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Utah court: Stepping foot in rivers, streams legal

Utah court: Stepping foot in rivers, streams legal

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SALT LAKE CITY (AP) -- Utah's highest court has ruled that streams and rivers are public even where the land under them is privately owned.

Friday's decision means landowners can't stop people from walking on and along riverbeds while fishing or floating.

The case turned on a Roy couple's trespassing citation in 2000 for leaving their raft to go fishing and take down some fencing that was strung across Weber River.

The ticket was dropped when Kevin and Jodi Conatser appealed a justice-court conviction, but they filed a civil suit to improve on state law that said they could touch a riverbed only to free a stuck raft or assist in floating. "I'd call it a landmark decision," said Robert H. Hughes, the couple's lawyer, who argued the case in April.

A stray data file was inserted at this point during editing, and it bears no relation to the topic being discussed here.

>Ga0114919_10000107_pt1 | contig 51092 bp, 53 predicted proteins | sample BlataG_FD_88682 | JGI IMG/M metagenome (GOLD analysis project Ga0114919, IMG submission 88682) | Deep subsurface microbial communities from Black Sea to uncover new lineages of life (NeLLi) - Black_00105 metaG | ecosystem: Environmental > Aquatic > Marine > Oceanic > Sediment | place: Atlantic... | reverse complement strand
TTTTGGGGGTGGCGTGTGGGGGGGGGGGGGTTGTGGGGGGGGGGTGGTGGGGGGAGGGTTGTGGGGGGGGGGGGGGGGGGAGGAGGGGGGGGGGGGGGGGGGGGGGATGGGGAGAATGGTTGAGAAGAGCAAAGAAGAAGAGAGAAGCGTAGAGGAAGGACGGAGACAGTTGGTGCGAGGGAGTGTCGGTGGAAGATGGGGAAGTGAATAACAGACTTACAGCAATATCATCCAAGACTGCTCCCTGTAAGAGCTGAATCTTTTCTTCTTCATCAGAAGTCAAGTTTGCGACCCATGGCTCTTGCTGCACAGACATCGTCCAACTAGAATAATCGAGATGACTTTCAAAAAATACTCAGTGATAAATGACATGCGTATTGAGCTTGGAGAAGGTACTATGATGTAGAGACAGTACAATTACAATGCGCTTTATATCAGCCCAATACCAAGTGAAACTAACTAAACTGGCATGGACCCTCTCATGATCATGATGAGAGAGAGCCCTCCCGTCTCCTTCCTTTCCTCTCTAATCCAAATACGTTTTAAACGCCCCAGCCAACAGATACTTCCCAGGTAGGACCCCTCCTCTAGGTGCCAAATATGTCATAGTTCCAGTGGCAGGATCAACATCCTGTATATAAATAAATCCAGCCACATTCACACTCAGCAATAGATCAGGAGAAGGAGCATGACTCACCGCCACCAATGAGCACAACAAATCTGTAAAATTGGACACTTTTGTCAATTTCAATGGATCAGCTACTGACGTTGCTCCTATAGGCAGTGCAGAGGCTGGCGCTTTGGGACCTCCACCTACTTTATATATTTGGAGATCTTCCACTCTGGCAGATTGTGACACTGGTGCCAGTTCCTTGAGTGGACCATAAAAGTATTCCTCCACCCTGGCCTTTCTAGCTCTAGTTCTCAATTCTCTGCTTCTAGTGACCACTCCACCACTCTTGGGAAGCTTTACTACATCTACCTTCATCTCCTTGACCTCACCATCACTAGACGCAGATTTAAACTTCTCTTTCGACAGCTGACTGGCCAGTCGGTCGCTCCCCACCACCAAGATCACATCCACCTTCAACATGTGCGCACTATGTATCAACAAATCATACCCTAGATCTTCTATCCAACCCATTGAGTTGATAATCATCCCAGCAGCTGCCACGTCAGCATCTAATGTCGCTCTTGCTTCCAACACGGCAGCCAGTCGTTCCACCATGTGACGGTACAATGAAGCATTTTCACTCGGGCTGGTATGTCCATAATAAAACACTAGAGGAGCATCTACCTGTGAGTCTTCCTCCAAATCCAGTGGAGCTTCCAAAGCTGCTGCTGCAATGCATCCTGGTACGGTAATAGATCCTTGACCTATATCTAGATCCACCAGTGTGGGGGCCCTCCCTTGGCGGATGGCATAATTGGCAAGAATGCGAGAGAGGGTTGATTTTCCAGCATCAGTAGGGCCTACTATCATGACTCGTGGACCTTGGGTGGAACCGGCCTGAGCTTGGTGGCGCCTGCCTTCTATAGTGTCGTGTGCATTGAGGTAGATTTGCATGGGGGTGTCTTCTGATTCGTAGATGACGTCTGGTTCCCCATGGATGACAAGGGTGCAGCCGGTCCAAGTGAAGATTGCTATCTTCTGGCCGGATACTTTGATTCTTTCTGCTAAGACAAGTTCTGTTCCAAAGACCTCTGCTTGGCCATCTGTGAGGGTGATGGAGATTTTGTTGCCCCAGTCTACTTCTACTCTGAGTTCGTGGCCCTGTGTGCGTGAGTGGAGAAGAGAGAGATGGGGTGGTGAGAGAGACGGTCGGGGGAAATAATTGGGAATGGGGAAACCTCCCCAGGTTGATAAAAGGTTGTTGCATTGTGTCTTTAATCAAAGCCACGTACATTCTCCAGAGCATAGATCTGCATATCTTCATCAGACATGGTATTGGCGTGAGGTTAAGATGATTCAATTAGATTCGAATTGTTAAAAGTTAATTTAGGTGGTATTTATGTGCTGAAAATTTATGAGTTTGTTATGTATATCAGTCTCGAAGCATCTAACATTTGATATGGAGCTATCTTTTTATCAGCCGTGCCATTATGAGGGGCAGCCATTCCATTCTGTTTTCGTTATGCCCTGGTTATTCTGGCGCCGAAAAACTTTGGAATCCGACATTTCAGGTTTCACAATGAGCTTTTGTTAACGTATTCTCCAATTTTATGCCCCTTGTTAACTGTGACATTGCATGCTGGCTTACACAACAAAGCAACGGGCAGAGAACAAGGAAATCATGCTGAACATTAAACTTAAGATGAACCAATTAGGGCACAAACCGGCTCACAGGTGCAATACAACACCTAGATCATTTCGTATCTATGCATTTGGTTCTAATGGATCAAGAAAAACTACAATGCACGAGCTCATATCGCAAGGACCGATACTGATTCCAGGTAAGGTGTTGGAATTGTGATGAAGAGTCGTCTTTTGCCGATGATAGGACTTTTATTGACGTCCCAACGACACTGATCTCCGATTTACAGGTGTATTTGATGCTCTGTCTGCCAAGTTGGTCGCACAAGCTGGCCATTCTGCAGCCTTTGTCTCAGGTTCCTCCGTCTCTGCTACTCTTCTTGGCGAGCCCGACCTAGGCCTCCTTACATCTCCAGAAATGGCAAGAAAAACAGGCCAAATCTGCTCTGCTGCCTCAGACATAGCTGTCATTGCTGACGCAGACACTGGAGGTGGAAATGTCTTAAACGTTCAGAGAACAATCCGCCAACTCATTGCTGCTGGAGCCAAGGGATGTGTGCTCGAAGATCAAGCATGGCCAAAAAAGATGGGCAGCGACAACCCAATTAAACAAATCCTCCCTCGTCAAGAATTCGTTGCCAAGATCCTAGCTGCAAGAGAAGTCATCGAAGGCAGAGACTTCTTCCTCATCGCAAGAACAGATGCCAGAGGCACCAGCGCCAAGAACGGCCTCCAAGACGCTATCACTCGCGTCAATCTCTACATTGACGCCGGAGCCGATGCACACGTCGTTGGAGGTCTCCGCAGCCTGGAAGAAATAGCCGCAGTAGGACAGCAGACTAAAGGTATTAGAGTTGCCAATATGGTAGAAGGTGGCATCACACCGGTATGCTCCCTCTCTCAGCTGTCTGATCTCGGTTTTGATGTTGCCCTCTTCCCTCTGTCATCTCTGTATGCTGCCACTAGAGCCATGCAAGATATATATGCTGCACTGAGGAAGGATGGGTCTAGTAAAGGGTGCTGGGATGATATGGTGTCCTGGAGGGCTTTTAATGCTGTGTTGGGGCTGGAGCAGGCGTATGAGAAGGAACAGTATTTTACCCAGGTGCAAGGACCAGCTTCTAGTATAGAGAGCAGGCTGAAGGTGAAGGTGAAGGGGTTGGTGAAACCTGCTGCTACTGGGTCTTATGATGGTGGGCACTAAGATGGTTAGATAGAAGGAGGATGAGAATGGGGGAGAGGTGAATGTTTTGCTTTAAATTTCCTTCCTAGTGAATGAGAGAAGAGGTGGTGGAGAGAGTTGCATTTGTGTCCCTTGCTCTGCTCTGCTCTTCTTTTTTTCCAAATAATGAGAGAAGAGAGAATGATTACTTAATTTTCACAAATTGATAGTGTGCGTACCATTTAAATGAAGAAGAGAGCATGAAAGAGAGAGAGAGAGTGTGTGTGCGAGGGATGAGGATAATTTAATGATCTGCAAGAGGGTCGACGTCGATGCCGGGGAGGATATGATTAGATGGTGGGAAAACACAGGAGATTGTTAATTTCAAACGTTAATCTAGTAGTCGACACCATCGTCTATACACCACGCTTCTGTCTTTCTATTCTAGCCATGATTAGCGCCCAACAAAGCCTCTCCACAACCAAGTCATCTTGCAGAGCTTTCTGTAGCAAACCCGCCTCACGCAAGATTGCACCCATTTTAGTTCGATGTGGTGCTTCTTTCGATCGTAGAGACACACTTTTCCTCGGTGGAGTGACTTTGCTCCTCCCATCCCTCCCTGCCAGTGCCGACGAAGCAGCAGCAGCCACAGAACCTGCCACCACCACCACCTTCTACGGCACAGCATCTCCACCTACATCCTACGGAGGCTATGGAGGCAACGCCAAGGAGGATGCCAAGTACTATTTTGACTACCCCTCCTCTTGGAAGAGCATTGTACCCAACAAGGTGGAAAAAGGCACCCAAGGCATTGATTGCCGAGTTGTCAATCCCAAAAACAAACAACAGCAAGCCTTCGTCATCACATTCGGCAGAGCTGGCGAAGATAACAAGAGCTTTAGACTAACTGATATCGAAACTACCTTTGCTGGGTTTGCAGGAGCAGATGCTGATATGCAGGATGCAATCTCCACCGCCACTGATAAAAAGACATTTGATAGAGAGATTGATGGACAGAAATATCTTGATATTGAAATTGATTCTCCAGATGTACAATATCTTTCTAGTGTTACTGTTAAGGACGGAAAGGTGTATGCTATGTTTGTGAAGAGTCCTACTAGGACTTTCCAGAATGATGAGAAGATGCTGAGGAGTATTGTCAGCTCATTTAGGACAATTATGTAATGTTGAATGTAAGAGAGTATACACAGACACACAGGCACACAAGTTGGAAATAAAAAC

The Utah Supreme Court said people have to behave reasonably and cause no property damage when they wade or walk immediately along stream and river beds.

"Now we can float down that river without being worried about getting shot by that farmer," said Kevin Conatser, who said he has been shadowed by all-terrain vehicles and threatened on trips down the Weber River.

"If I had a stream in my backyard, I'd be concerned," said Ronald Russell, who represented ranchers with land along the Weber River in Morgan County.

Russell said his clients merely want to protect their property from damage to fences, barns and irrigation structures.

The decision doesn't let people walk along stream banks on private land or cross private property to reach water.

------ Information from: The Salt Lake Tribune

(Copyright 2008 by The Associated Press. All Rights Reserved.)

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